Posts tagged “Powershell

Export-SessionCommand function to export PS script commands to remote PS session


Have you been in the situation where you’re in a PS session trying to run commands against one or more remote computers using PowerShell Remoting sessions? You may have PS modules and cmdlets in the current PS session that are not available in the remote session(s). This function will allow you to export local PS session commands to remote PS sessions. The native Export-PSSession cmdlet seems to do the opposite – bringing remote session cmdlets to local PS session.

Export-SessionCommand PowerShell function is part of the SB-Tools PowerShell module. This function takes one or more Powershell script functions/commands from current session and exports them to a remote PS session. This function will ignore and not export binary functions.  Exported functions will persist on the remote computer for the user profile used with the PS remote session.

The function takes the following parameters:

Command

This is a required parameter. This is one or more script commands available in the current PS session. For example Update-SmbMultichannelConnection cmdlet/function of the SmbShare PS module.
To see available script commands, you can use:

Get-Command | ? { $_.CommandType -eq 'function' }

ModuleName

This is an optional parameter that defaults to ‘SBjr’ if not provided. This is the name of the module that this function will create on the remote computer under the user profile of the remote PS session. This will over-write prior existing module with the same name.

Session

System.Management.Automation.Runspaces.PSSession object usually obtained by using New-PSSession cmdlet

Example

$Session = New-PSSession -ComputerName 'Mycomp.MyDomain.com' -Credential (Get-SBCredential -UserName 'domain\user')

Export-SessionCommand get-saervice,get-sbdisk,bla,get-bitlockerstatus,get-service -Session $Session -Verbose


To use the SB-Tools PowerShell module which is available in the PowerShell Gallery, you need PowerShell 5. To view your PowerShell version, in an elevated PowerShell ISE window type

$PSVersionTable

To download and install the latest version of SB-Tools from the PowerShell Gallery, type

Install-Module SB-Tools,POSH-SSH -Force

SB-Tools contains functions that depend on POSH-SSH module, and they’re typically installed together.

To load the SB-Tools and POSH-SSH modules type:

Import-Module SB-Tools,POSH-SSH -DisableNameChecking

To view a list of cmdlets/functions in SB-Tools, type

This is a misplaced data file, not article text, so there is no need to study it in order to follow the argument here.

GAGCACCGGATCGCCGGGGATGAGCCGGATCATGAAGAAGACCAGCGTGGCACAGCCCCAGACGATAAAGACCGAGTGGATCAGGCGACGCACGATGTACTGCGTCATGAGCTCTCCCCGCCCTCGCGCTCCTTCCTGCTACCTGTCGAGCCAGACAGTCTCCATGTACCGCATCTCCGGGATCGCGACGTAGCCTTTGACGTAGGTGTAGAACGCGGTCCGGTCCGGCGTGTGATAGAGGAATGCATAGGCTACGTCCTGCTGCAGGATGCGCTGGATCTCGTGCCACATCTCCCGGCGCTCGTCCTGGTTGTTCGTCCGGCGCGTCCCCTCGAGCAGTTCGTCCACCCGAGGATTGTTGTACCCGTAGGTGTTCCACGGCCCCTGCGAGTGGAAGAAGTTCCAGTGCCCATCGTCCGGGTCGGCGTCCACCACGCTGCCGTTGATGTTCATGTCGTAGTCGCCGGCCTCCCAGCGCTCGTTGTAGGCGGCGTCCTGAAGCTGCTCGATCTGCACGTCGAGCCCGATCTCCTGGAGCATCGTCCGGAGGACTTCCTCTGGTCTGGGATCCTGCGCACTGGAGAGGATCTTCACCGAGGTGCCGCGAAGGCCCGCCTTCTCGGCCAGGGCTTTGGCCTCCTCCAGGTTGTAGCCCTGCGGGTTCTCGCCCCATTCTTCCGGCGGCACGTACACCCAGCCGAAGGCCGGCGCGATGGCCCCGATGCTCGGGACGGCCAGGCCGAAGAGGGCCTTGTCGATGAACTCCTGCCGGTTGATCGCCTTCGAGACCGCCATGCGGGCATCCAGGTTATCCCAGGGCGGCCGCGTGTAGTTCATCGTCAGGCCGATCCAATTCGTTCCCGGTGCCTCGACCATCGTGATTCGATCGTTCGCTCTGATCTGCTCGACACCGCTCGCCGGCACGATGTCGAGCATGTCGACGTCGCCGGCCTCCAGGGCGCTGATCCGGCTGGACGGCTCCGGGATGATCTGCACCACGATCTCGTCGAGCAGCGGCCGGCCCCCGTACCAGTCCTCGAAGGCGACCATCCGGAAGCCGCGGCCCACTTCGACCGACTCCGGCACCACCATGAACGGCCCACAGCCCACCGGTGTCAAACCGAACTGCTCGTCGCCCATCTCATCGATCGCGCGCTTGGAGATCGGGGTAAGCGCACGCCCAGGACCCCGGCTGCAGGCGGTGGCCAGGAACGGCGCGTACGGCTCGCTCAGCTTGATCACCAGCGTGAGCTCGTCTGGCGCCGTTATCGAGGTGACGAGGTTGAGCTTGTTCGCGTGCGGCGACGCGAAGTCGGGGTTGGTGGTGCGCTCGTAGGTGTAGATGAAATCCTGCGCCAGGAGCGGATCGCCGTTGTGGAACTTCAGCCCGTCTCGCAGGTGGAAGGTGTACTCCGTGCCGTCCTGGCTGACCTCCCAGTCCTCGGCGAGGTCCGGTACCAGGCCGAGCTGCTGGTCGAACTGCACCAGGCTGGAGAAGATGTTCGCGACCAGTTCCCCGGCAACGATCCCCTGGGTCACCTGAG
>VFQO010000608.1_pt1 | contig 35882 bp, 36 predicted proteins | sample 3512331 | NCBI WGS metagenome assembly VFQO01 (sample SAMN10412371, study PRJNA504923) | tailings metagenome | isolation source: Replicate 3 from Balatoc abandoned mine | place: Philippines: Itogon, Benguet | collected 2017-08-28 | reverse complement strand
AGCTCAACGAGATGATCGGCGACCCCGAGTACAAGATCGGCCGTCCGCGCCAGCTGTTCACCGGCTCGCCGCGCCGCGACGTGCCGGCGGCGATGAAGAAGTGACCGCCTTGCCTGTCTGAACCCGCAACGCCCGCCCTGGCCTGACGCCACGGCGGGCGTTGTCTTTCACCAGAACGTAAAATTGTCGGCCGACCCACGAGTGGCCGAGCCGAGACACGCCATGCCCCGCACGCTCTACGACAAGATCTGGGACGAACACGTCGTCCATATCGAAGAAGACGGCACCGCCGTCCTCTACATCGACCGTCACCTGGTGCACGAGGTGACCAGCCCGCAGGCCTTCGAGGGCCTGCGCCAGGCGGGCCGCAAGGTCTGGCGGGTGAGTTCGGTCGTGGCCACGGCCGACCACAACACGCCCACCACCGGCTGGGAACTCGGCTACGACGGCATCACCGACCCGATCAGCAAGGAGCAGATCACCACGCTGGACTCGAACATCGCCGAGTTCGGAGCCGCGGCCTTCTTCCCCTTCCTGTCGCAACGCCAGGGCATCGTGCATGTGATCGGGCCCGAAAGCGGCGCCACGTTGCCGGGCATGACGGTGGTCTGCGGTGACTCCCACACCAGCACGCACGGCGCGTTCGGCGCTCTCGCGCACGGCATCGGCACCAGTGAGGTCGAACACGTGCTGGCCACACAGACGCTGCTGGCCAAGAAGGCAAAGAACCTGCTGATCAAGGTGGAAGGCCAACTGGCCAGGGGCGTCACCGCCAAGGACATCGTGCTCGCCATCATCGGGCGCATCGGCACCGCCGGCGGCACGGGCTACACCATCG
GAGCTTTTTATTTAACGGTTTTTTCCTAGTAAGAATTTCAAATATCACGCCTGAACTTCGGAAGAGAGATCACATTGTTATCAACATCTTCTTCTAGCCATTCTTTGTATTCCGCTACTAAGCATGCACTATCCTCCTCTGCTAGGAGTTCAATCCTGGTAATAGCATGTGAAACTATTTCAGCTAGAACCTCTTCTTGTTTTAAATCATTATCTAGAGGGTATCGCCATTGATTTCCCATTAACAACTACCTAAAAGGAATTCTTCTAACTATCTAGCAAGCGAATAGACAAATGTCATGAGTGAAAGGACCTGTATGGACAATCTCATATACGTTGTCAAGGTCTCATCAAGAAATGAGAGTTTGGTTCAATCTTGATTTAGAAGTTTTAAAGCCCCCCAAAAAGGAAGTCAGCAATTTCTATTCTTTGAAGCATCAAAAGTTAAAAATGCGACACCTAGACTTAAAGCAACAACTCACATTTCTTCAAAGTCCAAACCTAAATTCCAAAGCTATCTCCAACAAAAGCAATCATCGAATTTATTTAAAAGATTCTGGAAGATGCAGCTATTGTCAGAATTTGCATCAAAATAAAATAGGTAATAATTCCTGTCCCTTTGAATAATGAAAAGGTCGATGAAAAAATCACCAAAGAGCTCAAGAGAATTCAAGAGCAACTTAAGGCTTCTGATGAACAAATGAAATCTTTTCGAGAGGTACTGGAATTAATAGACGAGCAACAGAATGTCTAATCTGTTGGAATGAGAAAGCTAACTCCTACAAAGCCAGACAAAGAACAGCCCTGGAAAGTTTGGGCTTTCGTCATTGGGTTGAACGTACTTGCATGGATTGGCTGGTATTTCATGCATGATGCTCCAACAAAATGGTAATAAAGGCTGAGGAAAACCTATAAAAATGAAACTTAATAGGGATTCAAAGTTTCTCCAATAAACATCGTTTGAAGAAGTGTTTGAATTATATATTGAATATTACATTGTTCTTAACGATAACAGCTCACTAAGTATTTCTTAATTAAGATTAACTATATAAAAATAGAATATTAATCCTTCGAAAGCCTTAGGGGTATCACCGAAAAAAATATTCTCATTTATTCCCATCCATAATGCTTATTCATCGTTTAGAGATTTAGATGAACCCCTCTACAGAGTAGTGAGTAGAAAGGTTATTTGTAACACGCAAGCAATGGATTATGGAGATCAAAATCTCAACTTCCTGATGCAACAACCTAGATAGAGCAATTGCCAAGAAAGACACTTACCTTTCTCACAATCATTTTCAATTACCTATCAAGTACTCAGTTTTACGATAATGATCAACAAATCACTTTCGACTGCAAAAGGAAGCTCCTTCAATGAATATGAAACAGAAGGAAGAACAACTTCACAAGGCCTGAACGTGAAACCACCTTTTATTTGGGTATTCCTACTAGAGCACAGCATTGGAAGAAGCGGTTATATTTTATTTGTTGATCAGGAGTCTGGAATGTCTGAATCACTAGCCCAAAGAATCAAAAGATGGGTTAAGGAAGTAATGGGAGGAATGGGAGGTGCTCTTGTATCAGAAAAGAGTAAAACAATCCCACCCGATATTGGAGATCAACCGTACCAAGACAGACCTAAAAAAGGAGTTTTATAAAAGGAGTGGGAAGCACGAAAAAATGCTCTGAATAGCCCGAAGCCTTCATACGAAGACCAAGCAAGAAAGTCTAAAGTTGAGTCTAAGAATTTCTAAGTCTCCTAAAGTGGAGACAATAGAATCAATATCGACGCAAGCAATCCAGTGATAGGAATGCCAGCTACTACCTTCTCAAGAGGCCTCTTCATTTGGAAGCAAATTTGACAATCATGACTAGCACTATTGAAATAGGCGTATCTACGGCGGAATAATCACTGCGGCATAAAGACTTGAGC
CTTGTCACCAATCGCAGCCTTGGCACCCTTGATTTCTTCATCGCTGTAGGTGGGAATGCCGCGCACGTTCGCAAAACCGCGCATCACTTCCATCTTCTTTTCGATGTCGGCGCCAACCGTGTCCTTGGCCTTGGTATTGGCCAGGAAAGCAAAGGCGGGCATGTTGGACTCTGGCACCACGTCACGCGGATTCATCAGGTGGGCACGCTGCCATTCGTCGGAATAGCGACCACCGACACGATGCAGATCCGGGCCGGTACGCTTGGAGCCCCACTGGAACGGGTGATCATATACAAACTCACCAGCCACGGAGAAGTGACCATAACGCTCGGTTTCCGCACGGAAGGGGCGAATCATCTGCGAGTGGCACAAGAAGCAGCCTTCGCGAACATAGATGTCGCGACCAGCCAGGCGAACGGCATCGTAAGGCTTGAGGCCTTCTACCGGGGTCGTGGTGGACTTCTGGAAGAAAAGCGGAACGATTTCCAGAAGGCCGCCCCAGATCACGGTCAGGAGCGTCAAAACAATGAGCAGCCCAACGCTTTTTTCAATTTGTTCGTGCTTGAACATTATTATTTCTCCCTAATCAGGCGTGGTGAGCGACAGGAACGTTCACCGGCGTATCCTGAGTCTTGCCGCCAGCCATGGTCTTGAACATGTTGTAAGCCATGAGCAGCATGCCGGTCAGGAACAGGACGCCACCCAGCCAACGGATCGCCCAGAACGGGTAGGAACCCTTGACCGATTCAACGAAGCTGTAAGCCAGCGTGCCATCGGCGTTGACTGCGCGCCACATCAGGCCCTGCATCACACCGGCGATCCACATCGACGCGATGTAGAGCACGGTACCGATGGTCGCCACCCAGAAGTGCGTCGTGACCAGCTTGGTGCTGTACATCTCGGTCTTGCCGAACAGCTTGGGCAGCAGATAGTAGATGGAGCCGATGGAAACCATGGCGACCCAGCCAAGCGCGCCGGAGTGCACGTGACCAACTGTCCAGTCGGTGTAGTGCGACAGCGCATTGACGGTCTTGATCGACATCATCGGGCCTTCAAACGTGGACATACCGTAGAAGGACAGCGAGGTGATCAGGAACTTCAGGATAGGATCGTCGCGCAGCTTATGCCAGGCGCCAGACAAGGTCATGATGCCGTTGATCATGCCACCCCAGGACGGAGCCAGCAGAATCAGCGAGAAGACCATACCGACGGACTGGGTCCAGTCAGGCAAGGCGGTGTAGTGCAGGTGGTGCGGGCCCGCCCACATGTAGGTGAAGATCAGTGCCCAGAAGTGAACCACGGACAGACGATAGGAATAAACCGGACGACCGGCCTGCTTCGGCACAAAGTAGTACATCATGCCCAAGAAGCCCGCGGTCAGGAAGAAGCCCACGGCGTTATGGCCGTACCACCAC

Get-Command -Module SB-Tools

To view the built-in help of one of the SB-Tools functions/cmdlets, type

help <function/cmdlet name> -show

such as

help Convert-IpAddressToMaskLength -show

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Get-SBWMI function to query WMI with Timeout option


29 September 2017 update:

I’ve added an additional parameter to allow passing a PSCredential object to this function/cmdlet. This is helpful when the user running the script/cmdlet does not have permissions on the target computer. Another enhancement in this update to to trap errors resulting from failure to WMI connect to the target computer like in case of ‘Access Denied’, or ‘RPC Server not available’ errors.


Get-SBWMI PowerShell function is part of the SB-Tools PowerShell module. It provides similar functionality to the native Get-WMIObject cmdlet with added option: Timeout.

The function takes 1 required parameter; ‘Class’. For example

Get-SBWMI Win32_computerSystem

will return output similar to:

It also accepts the following optional parameters:

Property

Property name of the provided ‘Class’ such as ‘NumberofLogicalProcessors’ property of the ‘Win32_computerSystem’ class:

Get-SBWMI Win32_computerSystem -Property NumberofLogicalProcessors

Filter

In the format Property=Value such as ‘DriveLetter=e:’

Get-SBWMI -Class Win32_Volume -Filter 'DriveLetter=e:'

ComputerName

Remote computer name or IP address

Get-SBWMI Win32_computersystem -ComputerName mgmt

NameSpace

The default is ‘root\cimv2’. To see name spaces type:

(Get-WmiObject -Namespace 'root' -Class '__Namespace').Name

TimeOut

In seconds. The default is 20.

This is a particularly helpful option especially if you’re in the situation of trying to query many hundreds or thousands of computers, where the vast majority respond quickly but few can drag out for several minutes or not respond at all causing the script to hang if using the native Get-WMIObject cmdlet.


To use the SB-Tools PowerShell module which is available in the PowerShell Gallery, you need PowerShell 5. To view your PowerShell version, in an elevated PowerShell ISE window type

$PSVersionTable

To download and install the latest version of SB-Tools from the PowerShell Gallery, type

Install-Module SB-Tools,POSH-SSH -Force

SB-Tools contains functions that depend on POSH-SSH module, and they’re typically installed together.

To load the SB-Tools and POSH-SSH modules type:

Import-Module SB-Tools,POSH-SSH -DisableNameChecking

To view a list of cmdlets/functions in SB-Tools, type

Get-Command -Module SB-Tools